Well, I don't know what more democracy you want everybody?! And what is the basis for objection now? Because the idea of "a clutch of long-term unemployed doctors and nurses reoccupy derelict NHS premises and start a renaissance of NHS practice." is very premature! For starters, where is the evidence any of all those professionals will become unemployed once reform is implemented? Then, by the same token many doctors and nurses may 'choose' to leave for greener pastures and more opportunity to prove themselves too! Managers and none clinical staff do that now, why not allow docs the same opportunity?!

"Well, I don't know what more democracy you want everybody" - oh, I know it sounds old fashioned but how about democracy based on the best interest of the electorate rather than the lobbyists and the corporations they represent?

I mean doesn't it annoy you that the biggest structural change to an important public institution was not even mentioned in the tories pre-election manifesto - yet a few short months after they came to office (having attained only a minority of votes and having no public mandate) they embarked on a £3billion top down reorganisation of the sort Dave 'I love the NHS' Cameron promised would never happen.

If you don't believe me you can listen to his lies here
http://www.youtube.com/watch?v=nH2EmVGowCk

The RCN footage demonstrates the word of David Cameron should be taken with a large pinch of salt, while his anti-democratic style of leadership might have provoked a nostalgic smile, or Ronaldo type wink from predecessors who developed the art of shafting those with no political clout (yes, I'm talking about you, Tony)?

Is it any wonder people are disengaging from the political process - but then again maybe this is the express purpose of those who can take for granted a 5 year license not to listen in the wake of each general election?

I want a democracy where police are not walking about with machine guns, kettling a demo. This is Britain; we don't do guns. That is what our police are known for. This is our culture of moderation being trashed and flushed down the drain. It's outrageous.

" how about democracy based on the best interest of the electorate rather than the lobbyists and the corporations they represent?"

Selling this country for their own interest then?! Then we are all done and might as well flee asap! But flee where if everywhere now has politicians?! ... and Mars, is a bit hot for my liking ... :-)

Bottom line is, I can't think of our leaders like that A&E, I prefer to give them the benefit of the doubt and 'trust' in them instead, not only the top man, but all those with him too unless 'proven' otherwise. 'Trust' is a big word, it's in effect putting them in a corner since when I say 'I trust you' I am handing you total responsibility for me! If I can trust a surgeon I have and will never see to hold a knife and cut me open, why not a politician too?! And you say they lie? We did that, we force them to lie because we won't cooperate if they told the truth! We force them to sneak in from behind with policies because we won't accept otherwise, and we push some of them to corruption because since we think they are all corrupt anyway, and not be just that?! The 'real' fault is in US! Would you distrust members of your family this way, what would happen then? 'We' need to change!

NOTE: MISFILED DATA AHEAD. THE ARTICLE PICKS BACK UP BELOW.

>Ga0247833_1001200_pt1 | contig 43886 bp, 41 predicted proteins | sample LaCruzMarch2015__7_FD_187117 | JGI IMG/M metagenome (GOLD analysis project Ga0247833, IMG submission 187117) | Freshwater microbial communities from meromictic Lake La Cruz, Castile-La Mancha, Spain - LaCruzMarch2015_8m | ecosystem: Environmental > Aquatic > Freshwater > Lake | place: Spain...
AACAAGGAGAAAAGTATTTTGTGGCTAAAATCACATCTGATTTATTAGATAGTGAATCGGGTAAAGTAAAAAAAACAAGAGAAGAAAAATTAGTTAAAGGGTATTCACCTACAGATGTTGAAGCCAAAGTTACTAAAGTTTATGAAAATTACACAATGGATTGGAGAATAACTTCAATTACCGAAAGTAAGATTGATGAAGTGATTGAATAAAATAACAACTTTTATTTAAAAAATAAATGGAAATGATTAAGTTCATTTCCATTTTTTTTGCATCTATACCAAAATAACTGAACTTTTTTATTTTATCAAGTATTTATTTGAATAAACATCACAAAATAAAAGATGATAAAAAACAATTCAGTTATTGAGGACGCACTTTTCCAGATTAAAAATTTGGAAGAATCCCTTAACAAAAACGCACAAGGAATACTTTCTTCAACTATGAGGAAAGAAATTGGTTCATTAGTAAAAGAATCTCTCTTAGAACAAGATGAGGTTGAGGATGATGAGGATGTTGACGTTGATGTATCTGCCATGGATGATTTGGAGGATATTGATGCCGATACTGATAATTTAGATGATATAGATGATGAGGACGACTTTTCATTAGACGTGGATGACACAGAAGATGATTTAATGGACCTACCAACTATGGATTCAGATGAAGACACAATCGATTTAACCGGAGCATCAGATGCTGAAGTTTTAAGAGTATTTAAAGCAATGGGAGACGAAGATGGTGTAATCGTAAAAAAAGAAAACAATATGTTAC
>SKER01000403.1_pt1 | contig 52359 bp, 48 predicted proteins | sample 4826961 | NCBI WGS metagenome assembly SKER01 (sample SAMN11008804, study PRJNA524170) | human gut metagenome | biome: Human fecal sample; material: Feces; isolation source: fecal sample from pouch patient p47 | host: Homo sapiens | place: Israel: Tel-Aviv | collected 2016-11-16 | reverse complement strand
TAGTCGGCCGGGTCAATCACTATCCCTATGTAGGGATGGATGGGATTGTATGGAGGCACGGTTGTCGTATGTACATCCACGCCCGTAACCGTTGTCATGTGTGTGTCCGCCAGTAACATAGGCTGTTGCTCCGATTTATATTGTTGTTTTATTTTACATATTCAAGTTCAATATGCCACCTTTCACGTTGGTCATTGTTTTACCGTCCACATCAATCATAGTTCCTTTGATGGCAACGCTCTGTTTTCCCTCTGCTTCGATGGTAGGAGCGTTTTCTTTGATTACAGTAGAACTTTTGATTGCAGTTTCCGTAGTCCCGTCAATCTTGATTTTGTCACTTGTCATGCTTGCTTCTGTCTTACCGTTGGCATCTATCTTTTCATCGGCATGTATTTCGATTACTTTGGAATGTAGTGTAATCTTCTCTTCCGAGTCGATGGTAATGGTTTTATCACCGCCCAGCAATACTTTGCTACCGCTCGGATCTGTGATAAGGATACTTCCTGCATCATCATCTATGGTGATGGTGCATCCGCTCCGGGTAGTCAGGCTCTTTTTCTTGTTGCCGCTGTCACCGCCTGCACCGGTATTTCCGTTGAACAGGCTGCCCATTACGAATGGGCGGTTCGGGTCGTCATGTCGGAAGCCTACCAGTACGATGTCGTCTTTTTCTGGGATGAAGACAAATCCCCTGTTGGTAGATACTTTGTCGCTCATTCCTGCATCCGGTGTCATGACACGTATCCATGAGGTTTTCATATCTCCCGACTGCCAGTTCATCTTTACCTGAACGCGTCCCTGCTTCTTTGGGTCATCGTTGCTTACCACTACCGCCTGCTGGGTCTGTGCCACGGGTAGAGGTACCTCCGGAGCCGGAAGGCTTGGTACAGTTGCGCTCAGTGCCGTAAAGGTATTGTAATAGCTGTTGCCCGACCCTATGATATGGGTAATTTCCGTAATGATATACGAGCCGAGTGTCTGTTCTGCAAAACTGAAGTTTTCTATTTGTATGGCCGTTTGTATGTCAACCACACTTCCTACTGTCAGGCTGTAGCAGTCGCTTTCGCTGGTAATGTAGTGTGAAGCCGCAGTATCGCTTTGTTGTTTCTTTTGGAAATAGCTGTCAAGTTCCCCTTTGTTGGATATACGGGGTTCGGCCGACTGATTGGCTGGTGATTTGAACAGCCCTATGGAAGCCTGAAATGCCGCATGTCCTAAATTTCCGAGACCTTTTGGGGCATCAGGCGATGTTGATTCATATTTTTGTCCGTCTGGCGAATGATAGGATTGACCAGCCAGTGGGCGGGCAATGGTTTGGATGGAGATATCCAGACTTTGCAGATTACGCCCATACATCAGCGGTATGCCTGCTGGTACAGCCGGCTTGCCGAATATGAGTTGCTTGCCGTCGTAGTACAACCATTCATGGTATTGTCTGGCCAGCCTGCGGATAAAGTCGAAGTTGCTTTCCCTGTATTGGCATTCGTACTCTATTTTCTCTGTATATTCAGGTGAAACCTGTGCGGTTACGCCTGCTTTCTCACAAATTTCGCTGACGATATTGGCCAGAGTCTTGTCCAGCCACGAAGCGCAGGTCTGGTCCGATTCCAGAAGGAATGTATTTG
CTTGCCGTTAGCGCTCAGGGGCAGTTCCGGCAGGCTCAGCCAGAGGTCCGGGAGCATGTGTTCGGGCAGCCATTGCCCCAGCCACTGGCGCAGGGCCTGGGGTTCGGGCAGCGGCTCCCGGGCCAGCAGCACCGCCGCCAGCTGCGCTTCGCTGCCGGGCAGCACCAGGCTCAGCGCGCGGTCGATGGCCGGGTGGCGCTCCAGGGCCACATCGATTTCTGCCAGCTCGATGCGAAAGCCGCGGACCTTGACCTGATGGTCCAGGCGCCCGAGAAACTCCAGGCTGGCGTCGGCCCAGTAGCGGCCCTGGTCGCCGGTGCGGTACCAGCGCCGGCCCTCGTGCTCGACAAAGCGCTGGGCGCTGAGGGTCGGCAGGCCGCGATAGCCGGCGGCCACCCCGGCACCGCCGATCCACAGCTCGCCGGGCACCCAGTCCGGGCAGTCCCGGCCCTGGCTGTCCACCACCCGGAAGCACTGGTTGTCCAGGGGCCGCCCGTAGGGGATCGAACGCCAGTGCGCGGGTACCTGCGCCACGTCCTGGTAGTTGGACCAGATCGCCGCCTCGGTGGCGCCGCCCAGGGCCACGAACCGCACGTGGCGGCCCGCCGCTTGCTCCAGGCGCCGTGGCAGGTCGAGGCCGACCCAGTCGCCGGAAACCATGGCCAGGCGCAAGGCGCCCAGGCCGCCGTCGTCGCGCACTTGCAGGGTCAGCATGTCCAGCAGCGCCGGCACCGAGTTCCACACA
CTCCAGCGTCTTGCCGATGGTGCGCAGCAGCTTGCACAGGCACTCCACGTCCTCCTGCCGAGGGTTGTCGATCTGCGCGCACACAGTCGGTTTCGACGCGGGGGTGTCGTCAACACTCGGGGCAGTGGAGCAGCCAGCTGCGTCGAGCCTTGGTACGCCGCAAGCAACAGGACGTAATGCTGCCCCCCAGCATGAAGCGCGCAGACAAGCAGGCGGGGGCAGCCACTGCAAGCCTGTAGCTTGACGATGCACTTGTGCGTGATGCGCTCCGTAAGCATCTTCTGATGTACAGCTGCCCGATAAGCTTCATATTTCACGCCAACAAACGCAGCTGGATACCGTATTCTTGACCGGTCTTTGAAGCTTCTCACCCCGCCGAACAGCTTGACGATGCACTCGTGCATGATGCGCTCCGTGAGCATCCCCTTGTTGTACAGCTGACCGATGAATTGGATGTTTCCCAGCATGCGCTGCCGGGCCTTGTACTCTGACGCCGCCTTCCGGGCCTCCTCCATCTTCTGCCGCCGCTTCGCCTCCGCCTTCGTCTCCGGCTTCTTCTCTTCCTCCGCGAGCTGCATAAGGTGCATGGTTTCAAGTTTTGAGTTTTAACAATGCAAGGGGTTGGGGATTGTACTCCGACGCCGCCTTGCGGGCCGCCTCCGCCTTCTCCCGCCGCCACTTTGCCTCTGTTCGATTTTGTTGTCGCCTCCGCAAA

Now, I have no idea whether Cameron was telling a lie in that clip or if he'd been preparing for reform along the current lines all along while in opposition, but regardless, this is no time to cry over spilt milk because it won't get us anywhere. The bill has just passed the Lords and I strongly feel it will seal tomorrow or in a few days at the most, so it is upon us, FACT! ... and that is what we need to deal with.

Personally, I honestly feel the amended version will modernise the NHS in a way that will not just be better for patients, but for staff too. The Conservatives have only three years to the next general elections, a very tight time to prove their worth on the NHS or else ... and 'he' is not stupid! I take that into consideration too, plus, look at his announcement about involving private money to improve the country;s infrastructure today [on the No10 site] and you will then understand that this HSCB is but a part of his grand scheme to modernise so that we ourselves can then compete with the new rising powers around the globe, or how many more countries will you be prepared to allow to overtake Britain's economy?! And I like the overall plan too, since it invites this very economies who have surpassed us to bring that profit here so that we can surpass them again! Genius

BTW, it was the WDoc who first drew our attention to the 'fear of China' a few years ago! ... and if you look at the Dubai model or a piece of desert turned into an academic example of success in only 20 years, you will understand what Cameron is doing and you too will support him. I will, because the alternative is decline!

It's not private money, it's public money, our money being given to private companies. To spend as they wish. Commissioning themselves to provide services. And it's not just that.. Something died in me yesterday when I saw that picture of our police with machine guns. Moderation and fairness are the defining British qualities and the police and the NHS are classic British institutions. We weren't just the first with a national health service; we also had the first police force in the world. It was to remove public order issues from the remit of the military, and to ensure that there wasn't overreaction to demonstrations and suchlike. We have doggedly refused to cross the line and arm them as other countries have and British policing is seen as the gold standard for other forces, as indeed our NHS was. It is constitutional vandalism and two of our greatest institutions have been trashed in the space of a week.

I haven't seen this police with machine guns anywhere Julie so I don't know if it's for real. A bit of photoshop experience and you can do anything these days, remember that. For a government that is adopting transparency as of principle, I somehow can not believe it would put armed officers with machine guns on the street and impose a black out too! I'm just imagining if a few kids had a ball and it fell on one of those officers, eh? Would the government impose a black out to cover the resulting carnage too! >@_@<

As for public money, well, with around 35 trillion, whatever this is, pounds in debt, taxes are not enough to pay and modernise too, and both are a must, why the need for private money, lots of it - and from any willing provider ...